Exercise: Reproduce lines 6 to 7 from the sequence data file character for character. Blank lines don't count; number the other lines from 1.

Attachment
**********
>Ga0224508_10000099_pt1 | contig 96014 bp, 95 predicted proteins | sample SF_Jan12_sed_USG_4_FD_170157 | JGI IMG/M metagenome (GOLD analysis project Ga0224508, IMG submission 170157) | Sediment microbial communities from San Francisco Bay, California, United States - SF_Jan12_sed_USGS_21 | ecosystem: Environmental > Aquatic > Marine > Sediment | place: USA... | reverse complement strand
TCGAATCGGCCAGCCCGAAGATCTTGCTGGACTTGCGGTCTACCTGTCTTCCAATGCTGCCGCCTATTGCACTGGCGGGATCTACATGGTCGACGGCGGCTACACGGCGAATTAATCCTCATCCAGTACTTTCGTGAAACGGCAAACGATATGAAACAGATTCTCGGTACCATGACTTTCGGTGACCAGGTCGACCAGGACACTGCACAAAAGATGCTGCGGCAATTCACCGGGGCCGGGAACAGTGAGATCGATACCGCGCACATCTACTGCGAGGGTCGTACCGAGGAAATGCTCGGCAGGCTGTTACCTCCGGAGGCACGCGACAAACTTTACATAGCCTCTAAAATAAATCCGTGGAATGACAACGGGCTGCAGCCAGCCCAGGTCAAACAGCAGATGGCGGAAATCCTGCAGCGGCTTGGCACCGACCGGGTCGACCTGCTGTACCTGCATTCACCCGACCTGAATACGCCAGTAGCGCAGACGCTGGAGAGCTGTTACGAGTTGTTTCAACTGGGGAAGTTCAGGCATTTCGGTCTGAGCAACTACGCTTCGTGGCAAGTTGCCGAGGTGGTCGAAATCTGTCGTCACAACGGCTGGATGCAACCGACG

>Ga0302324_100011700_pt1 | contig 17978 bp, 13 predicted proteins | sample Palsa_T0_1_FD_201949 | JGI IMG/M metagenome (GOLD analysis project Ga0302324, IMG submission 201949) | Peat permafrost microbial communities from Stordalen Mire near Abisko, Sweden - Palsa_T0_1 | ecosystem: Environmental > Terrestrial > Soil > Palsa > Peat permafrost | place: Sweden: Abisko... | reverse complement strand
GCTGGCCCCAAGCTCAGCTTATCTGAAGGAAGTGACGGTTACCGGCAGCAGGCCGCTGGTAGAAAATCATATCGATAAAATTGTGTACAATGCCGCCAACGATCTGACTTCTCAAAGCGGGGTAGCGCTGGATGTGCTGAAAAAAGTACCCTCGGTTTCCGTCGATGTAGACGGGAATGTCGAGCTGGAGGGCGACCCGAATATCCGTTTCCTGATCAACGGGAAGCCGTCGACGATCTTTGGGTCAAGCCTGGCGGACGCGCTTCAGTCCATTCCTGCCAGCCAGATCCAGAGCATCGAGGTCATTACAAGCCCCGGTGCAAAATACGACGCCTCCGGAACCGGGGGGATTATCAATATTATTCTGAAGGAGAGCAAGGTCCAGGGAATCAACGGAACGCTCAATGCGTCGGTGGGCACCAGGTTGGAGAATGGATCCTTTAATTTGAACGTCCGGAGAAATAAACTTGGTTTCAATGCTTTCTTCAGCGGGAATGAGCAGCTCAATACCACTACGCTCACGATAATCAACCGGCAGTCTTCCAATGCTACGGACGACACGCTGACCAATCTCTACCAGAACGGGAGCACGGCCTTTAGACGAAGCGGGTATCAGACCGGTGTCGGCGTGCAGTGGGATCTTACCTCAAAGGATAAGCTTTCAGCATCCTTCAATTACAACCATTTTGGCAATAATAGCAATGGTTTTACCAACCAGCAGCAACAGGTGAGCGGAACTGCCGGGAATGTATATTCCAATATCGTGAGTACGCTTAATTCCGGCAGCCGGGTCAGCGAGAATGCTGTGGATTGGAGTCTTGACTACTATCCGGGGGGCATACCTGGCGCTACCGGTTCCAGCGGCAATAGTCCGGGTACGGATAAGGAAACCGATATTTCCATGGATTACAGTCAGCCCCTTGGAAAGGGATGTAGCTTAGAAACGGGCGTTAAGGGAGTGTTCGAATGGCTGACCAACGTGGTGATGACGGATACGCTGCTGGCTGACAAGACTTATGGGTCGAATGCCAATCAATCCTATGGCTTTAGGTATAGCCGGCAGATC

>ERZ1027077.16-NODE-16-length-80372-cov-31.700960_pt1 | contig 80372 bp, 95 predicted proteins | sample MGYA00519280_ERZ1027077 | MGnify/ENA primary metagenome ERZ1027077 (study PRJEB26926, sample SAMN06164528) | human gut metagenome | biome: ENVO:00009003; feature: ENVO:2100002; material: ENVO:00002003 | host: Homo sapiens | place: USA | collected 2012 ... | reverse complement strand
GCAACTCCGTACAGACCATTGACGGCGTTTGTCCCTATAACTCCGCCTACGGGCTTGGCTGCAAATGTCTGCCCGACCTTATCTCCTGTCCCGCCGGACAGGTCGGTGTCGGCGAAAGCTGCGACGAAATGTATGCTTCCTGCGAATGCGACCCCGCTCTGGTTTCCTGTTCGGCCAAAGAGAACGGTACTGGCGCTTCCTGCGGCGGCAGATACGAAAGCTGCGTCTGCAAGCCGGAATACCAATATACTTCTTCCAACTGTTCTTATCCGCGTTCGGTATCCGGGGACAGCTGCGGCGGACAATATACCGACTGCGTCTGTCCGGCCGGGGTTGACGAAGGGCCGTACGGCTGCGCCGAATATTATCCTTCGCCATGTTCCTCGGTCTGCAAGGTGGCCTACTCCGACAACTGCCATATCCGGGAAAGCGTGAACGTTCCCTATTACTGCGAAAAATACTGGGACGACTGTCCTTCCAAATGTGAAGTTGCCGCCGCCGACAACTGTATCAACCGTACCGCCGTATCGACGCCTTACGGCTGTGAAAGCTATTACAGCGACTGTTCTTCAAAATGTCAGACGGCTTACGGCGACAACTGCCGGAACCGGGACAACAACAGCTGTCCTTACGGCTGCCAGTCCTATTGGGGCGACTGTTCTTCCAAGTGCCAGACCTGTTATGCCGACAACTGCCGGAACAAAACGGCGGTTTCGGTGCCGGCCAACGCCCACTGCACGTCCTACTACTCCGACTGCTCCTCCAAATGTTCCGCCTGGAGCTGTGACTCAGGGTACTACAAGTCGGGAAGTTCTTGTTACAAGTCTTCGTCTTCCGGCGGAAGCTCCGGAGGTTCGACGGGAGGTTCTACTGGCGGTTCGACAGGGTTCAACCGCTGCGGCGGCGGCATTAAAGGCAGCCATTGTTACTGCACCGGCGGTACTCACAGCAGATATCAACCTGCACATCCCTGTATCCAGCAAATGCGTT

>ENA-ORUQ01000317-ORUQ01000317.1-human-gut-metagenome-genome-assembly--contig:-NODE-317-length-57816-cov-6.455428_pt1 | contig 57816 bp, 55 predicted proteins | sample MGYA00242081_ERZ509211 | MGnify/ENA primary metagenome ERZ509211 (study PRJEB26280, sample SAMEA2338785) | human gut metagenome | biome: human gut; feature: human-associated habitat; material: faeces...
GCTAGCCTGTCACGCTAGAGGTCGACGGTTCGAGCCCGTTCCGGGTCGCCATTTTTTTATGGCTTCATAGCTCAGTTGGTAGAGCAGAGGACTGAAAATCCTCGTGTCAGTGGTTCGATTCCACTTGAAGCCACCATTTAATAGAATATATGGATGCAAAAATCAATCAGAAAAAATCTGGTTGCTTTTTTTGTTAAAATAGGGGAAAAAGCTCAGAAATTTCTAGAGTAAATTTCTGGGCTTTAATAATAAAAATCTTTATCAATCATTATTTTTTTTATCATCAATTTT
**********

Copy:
GCAACTCCGTACAGACCATTGACGGCGTTTGTCCCTATAACTCCGCCTACGGGCTTGGCTGCAAATGTCTGCCCGACCTTATCTCCTGTCCCGCCGGACAGGTCGGTGTCGGCGAAAGCTGCGACGAAATGTATGCTTCCTGCGAATGCGACCCCGCTCTGGTTTCCTGTTCGGCCAAAGAGAACGGTACTGGCGCTTCCTGCGGCGGCAGATACGAAAGCTGCGTCTGCAAGCCGGAATACCAATATACTTCTTCCAACTGTTCTTATCCGCGTTCGGTATCCGGGGACAGCTGCGGCGGACAATATACCGACTGCGTCTGTCCGGCCGGGGTTGACGAAGGGCCGTACGGCTGCGCCGAATATTATCCTTCGCCATGTTCCTCGGTCTGCAAGGTGGCCTACTCCGACAACTGCCATATCCGGGAAAGCGTGAACGTTCCCTATTACTGCGAAAAATACTGGGACGACTGTCCTTCCAAATGTGAAGTTGCCGCCGCCGACAACTGTATCAACCGTACCGCCGTATCGACGCCTTACGGCTGTGAAAGCTATTACAGCGACTGTTCTTCAAAATGTCAGACGGCTTACGGCGACAACTGCCGGAACCGGGACAACAACAGCTGTCCTTACGGCTGCCAGTCCTATTGGGGCGACTGTTCTTCCAAGTGCCAGACCTGTTATGCCGACAACTGCCGGAACAAAACGGCGGTTTCGGTGCCGGCCAACGCCCACTGCACGTCCTACTACTCCGACTGCTCCTCCAAATGTTCCGCCTGGAGCTGTGACTCAGGGTACTACAAGTCGGGAAGTTCTTGTTACAAGTCTTCGTCTTCCGGCGGAAGCTCCGGAGGTTCGACGGGAGGTTCTACTGGCGGTTCGACAGGGTTCAACCGCTGCGGCGGCGGCATTAAAGGCAGCCATTGTTACTGCACCGGCGGTACTCACAGCAGATATCAACCTGCACATCCCTGTATCCAGCAAATGCGTT

>ENA-ORUQ01000317-ORUQ01000317.1-human-gut-metagenome-genome-assembly--contig:-NODE-317-length-57816-cov-6.455428_pt1 | contig 57816 bp, 55 predicted proteins | sample MGYA00242081_ERZ509211 | MGnify/ENA primary metagenome ERZ509211 (study PRJEB26280, sample SAMEA2338785) | human gut metagenome | biome: human gut; feature: human-associated habitat; material: faeces...